Write a program that emulates the DOS COPY command. That is, it should copy the
contents of a text file (such as any file) to another file. Invoke the program with two
CPP command-line arguments—the source file and the destination file—like this:
C>ocopy srcfile.cpp destfile.cpp
In the program, check that the user has typed the correct number of command-line arguments, and that the files specified can be opened.

i dont know about command line arguments in OOP ....so please help me out solving this

i dont know about command line arguments in OOP

There's nothing OOP about it. main() takes two parameters: an integer containing the count of arguments, and an array of pointers to char containing the string value of each argument:

#include <iostream>

using namespace std;

int main(int argc, char *argv[])
{
    for (int i = 0; i < argc; i++)
        cout<< i <<": '"<< argv[i] <<"'\n";
}

That's really all there is to it.

This should help you to get the arguments

[EDIT]
Wow Narue you are quick with the keyboard. Remind me never to get into a typeout with you.
[/EDIT]

Edited 5 Years Ago by NathanOliver: n/a

i found this code . this just tells the arguments of the CPP file.....
read the question above , then tel me how to open 1 tst file and then another to copy contents

In order to do this you will need to open the files and then tranfer the data bettwen them. If you want to do this with OOP you will need to read up on using fstream. the string class will also be helpful

this just tells the arguments of the CPP file.....

I'm not going to do your homework for you. My example was showing you how to use command line arguments. It's your job to use them for simulating MS-DOS's COPY. Or do you have a specific question that doesn't boil down to "please give me the whole thing"?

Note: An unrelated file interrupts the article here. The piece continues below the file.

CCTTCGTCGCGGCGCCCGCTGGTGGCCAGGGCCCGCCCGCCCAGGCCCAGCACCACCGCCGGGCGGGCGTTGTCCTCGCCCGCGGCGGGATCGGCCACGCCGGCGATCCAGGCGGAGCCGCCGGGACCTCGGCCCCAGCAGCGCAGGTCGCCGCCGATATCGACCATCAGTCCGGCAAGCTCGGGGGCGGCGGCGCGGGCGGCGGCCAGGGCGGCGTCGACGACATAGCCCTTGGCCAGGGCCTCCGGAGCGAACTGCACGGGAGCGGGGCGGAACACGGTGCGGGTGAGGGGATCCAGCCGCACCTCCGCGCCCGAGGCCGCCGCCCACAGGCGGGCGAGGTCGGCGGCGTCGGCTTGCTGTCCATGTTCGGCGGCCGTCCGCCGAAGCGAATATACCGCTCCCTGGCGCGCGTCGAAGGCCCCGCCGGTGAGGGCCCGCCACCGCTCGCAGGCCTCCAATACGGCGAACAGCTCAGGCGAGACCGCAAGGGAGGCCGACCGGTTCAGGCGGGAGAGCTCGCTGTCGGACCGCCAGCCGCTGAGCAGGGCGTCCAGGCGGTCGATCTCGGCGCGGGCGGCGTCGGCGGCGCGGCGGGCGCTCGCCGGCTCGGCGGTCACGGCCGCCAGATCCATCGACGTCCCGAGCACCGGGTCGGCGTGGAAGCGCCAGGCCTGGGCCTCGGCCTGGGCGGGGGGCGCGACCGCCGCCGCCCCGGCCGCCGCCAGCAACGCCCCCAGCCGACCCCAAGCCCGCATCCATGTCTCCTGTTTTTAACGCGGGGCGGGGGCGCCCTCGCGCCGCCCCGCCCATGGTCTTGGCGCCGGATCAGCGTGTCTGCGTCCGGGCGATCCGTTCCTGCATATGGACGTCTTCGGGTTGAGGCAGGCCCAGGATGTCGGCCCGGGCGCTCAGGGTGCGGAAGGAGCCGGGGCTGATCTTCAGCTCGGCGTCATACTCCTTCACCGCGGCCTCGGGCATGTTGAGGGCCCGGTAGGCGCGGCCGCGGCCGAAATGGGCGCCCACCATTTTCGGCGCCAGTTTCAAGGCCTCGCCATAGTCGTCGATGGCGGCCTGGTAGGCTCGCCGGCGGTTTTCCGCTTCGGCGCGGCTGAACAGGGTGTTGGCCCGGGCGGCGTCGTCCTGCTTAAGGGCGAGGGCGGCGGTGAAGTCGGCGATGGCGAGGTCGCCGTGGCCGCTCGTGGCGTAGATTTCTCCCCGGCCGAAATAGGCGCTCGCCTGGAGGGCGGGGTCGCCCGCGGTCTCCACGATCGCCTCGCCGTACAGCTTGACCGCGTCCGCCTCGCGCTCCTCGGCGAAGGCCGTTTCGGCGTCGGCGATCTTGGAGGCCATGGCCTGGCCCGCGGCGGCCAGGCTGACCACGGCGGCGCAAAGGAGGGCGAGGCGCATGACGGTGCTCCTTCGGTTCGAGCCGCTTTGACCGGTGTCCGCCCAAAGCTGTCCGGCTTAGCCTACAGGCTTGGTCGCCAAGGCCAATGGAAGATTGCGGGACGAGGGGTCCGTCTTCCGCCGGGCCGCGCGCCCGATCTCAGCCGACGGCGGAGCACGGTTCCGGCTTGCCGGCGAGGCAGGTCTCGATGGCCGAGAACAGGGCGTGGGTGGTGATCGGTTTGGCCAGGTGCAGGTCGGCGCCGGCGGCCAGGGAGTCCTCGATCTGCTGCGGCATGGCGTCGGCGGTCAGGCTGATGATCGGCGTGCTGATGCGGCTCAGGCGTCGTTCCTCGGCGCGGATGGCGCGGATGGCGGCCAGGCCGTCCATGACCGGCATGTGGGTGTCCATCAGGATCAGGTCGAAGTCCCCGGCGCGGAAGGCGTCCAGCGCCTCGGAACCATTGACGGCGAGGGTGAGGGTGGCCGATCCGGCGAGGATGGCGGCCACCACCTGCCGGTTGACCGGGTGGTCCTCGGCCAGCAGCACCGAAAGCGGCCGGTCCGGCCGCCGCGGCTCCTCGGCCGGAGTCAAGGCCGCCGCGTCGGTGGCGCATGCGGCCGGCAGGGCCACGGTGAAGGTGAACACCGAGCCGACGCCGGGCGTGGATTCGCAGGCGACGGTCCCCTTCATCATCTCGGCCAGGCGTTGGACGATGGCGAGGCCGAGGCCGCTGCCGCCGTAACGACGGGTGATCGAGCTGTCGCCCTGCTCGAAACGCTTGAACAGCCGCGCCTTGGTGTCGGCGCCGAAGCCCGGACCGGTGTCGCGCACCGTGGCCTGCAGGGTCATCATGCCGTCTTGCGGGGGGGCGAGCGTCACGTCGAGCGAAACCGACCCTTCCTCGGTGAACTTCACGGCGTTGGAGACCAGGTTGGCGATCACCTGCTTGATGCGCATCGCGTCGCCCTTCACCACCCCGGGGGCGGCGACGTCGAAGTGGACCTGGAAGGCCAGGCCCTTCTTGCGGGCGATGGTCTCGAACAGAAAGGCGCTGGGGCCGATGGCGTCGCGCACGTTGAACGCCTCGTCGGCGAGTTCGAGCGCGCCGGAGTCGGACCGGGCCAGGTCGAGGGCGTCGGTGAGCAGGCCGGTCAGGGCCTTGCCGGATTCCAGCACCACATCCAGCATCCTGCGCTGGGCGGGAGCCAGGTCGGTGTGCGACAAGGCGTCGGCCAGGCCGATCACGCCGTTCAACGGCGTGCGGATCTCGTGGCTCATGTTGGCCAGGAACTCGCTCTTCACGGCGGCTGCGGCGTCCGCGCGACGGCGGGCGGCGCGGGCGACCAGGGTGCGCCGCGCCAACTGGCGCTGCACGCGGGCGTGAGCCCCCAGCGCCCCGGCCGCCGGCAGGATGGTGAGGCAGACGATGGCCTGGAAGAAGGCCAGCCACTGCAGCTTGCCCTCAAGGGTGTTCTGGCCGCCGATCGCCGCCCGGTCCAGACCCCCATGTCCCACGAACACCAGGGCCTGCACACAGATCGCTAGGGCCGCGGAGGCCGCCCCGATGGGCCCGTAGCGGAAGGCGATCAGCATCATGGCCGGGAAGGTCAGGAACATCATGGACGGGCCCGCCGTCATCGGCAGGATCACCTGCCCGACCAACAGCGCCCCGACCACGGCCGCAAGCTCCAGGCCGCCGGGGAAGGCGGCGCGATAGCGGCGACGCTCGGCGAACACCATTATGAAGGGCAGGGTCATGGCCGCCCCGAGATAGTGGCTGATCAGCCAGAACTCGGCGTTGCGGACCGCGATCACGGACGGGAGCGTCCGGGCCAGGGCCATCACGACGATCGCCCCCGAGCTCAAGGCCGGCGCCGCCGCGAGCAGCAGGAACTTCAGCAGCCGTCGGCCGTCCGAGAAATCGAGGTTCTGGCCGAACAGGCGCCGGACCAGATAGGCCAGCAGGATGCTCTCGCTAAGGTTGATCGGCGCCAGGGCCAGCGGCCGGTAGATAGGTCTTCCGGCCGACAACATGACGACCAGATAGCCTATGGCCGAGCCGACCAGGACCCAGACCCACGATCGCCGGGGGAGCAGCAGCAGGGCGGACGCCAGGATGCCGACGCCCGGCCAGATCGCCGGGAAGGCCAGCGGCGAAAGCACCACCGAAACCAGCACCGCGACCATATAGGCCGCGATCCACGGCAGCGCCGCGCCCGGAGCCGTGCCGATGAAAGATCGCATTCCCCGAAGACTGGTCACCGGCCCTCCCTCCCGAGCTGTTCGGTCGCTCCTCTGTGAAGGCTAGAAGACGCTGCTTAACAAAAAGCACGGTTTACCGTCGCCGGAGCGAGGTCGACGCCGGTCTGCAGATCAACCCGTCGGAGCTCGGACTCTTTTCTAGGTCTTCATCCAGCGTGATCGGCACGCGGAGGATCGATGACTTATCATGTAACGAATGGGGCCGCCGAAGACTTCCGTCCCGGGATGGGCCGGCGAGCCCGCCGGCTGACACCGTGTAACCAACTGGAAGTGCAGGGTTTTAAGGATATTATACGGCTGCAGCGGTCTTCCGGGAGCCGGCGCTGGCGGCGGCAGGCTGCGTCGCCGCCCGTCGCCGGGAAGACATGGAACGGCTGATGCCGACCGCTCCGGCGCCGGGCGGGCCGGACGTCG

#include <fstream>                
#include <iostream>
using namespace std;
#include <process.h>              
int main(int argc, char* argv[] )
{
cout << "\nargc = " << argc << endl;  
for(int j=0; j<argc; j++)             
cout << "Argument " << j << " = " << argv[j] << endl;
if( argc != 1 )
{
cerr << "\nFormat: type filename";
exit(-1);
}

char ch;                    
ifstream infile;             
infile.open( argv[1] );       
if( !infile )                 
{
cerr << "\nCan't open " << argv[1];
exit(-1);
}
while( infile.get(ch) != 0 )  
cout << ch;                

if( argc == 1 )
{ cerr << "\nFormat: ocopy srcfile destfile"; exit(-1); }

infile.open( argv[1] );      
if( !infile )               
{ cerr << "\nCan't open " << argv[1]; exit(-1); }
ofstream outfile;             
outfile.open( argv[2] );      
if( !outfile )             
{ cerr << "\nCan't open " << argv[2]; exit(-1); }
while( infile )           
{
infile.get(ch);         
outfile.put(ch);         
}
return 0;
}

Wow, that's pretty horrible. Clearly you know how to open and read a file. You also know how to write to one. It looks to me like you're confused about how to check the command line arguments for validity, as well as the specific steps that this program needs to go through:

  1. Validate arguments
  2. Open files
  3. Copy input to output
  4. Close files

Note that if you're expecting two files, argc should not be less than 3. This makes for easy validation:

if (argc < 3) {
    cerr<<"usage: ocopy srcfile destfile";
}
else {
    // Copy srcfile to destfile
}
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